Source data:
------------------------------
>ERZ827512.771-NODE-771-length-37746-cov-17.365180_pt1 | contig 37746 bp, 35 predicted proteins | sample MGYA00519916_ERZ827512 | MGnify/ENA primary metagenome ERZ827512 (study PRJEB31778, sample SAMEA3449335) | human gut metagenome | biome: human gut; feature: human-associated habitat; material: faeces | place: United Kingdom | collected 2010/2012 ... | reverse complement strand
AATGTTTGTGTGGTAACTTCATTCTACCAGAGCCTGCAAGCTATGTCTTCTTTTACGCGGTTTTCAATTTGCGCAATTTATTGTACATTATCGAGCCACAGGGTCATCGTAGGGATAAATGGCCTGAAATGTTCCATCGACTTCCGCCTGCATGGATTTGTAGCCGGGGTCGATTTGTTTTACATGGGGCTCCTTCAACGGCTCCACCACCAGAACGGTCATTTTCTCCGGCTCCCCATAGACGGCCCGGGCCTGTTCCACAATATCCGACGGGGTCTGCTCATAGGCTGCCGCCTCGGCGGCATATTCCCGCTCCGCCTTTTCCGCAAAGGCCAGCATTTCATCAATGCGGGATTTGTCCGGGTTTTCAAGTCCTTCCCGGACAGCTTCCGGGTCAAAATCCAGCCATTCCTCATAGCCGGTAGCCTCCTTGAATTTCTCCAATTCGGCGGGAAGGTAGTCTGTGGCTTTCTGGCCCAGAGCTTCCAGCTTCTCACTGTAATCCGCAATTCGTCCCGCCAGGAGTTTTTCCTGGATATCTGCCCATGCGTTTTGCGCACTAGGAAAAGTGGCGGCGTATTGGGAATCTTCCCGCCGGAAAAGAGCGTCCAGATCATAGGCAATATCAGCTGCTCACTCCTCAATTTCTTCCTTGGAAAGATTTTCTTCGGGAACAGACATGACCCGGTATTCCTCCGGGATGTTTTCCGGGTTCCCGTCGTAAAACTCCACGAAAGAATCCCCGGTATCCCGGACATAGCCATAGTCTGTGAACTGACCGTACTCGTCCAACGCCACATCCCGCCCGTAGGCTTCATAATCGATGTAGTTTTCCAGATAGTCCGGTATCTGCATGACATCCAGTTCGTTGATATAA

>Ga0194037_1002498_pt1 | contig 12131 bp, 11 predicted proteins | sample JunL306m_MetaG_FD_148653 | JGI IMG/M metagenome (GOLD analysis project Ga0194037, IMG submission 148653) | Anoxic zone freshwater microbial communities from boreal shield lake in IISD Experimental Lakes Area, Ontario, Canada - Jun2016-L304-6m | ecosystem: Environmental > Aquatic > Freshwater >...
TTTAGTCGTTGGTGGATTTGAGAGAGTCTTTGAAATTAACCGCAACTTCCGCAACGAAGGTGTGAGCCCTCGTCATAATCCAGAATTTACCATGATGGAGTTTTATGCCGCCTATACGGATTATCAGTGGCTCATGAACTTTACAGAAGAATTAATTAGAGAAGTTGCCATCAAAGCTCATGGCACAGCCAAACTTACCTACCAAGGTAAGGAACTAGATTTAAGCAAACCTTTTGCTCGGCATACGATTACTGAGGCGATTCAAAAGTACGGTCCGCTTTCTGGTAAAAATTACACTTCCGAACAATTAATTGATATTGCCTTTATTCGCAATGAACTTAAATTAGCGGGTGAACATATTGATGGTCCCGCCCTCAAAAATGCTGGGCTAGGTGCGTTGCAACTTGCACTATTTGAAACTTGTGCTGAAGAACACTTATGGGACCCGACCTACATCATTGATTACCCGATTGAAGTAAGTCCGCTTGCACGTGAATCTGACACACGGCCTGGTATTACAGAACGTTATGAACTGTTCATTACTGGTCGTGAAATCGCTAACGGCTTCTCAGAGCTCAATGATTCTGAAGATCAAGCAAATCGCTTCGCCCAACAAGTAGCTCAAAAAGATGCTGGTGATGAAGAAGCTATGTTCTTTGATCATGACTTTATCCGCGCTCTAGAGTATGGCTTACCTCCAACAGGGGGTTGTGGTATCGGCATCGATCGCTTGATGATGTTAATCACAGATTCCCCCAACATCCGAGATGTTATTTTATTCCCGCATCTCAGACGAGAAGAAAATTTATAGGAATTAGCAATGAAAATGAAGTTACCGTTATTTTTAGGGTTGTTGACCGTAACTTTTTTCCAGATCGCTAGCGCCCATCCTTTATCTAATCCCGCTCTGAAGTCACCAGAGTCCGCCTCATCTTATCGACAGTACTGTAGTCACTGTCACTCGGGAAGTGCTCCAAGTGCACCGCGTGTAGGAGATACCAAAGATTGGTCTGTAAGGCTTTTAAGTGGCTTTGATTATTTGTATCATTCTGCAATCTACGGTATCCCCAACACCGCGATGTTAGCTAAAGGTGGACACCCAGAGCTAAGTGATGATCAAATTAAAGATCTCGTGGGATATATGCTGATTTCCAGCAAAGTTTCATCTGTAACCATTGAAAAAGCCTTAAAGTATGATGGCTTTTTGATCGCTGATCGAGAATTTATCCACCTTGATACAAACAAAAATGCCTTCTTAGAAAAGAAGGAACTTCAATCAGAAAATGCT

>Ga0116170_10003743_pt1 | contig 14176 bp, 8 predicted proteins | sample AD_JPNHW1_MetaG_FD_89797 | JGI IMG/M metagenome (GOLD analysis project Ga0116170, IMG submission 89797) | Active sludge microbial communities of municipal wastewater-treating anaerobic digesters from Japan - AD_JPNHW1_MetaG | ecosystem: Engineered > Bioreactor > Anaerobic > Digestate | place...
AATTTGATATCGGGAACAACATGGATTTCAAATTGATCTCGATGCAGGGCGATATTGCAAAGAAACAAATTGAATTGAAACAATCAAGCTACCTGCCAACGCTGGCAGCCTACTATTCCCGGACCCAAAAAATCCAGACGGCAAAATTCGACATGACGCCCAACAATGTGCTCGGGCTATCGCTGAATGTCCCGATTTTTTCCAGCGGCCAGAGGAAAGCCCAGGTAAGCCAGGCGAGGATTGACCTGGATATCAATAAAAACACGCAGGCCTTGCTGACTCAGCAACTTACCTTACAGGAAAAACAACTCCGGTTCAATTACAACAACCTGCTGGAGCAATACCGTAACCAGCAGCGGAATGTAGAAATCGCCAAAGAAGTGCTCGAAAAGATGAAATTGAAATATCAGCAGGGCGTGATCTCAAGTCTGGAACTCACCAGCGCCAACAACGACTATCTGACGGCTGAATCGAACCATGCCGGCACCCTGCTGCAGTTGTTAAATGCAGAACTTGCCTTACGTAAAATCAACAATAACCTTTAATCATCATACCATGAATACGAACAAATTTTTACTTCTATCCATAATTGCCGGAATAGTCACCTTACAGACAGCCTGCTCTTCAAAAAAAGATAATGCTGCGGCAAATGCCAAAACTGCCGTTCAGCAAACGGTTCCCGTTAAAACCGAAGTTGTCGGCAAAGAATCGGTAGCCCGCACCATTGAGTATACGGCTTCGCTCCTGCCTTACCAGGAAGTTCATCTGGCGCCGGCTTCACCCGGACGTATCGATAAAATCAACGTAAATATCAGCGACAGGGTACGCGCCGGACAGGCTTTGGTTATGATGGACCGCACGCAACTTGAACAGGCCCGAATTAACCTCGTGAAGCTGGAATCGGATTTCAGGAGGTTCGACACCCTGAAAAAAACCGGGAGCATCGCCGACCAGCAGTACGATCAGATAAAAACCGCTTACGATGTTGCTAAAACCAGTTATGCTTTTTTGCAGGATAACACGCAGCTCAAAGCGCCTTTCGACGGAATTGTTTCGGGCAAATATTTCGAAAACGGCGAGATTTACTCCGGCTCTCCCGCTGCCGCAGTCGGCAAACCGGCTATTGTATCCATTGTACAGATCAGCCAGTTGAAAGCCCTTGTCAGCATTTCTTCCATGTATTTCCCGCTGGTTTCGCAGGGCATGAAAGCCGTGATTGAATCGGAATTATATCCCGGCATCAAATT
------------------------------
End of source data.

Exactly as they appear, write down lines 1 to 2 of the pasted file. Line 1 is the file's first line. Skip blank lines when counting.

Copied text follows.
>ERZ827512.771-NODE-771-length-37746-cov-17.365180_pt1 | contig 37746 bp, 35 predicted proteins | sample MGYA00519916_ERZ827512 | MGnify/ENA primary metagenome ERZ827512 (study PRJEB31778, sample SAMEA3449335) | human gut metagenome | biome: human gut; feature: human-associated habitat; material: faeces | place: United Kingdom | collected 2010/2012 ... | reverse complement strand
AATGTTTGTGTGGTAACTTCATTCTACCAGAGCCTGCAAGCTATGTCTTCTTTTACGCGGTTTTCAATTTGCGCAATTTATTGTACATTATCGAGCCACAGGGTCATCGTAGGGATAAATGGCCTGAAATGTTCCATCGACTTCCGCCTGCATGGATTTGTAGCCGGGGTCGATTTGTTTTACATGGGGCTCCTTCAACGGCTCCACCACCAGAACGGTCATTTTCTCCGGCTCCCCATAGACGGCCCGGGCCTGTTCCACAATATCCGACGGGGTCTGCTCATAGGCTGCCGCCTCGGCGGCATATTCCCGCTCCGCCTTTTCCGCAAAGGCCAGCATTTCATCAATGCGGGATTTGTCCGGGTTTTCAAGTCCTTCCCGGACAGCTTCCGGGTCAAAATCCAGCCATTCCTCATAGCCGGTAGCCTCCTTGAATTTCTCCAATTCGGCGGGAAGGTAGTCTGTGGCTTTCTGGCCCAGAGCTTCCAGCTTCTCACTGTAATCCGCAATTCGTCCCGCCAGGAGTTTTTCCTGGATATCTGCCCATGCGTTTTGCGCACTAGGAAAAGTGGCGGCGTATTGGGAATCTTCCCGCCGGAAAAGAGCGTCCAGATCATAGGCAATATCAGCTGCTCACTCCTCAATTTCTTCCTTGGAAAGATTTTCTTCGGGAACAGACATGACCCGGTATTCCTCCGGGATGTTTTCCGGGTTCCCGTCGTAAAACTCCACGAAAGAATCCCCGGTATCCCGGACATAGCCATAGTCTGTGAACTGACCGTACTCGTCCAACGCCACATCCCGCCCGTAGGCTTCATAATCGATGTAGTTTTCCAGATAGTCCGGTATCTGCATGACATCCAGTTCGTTGATATAA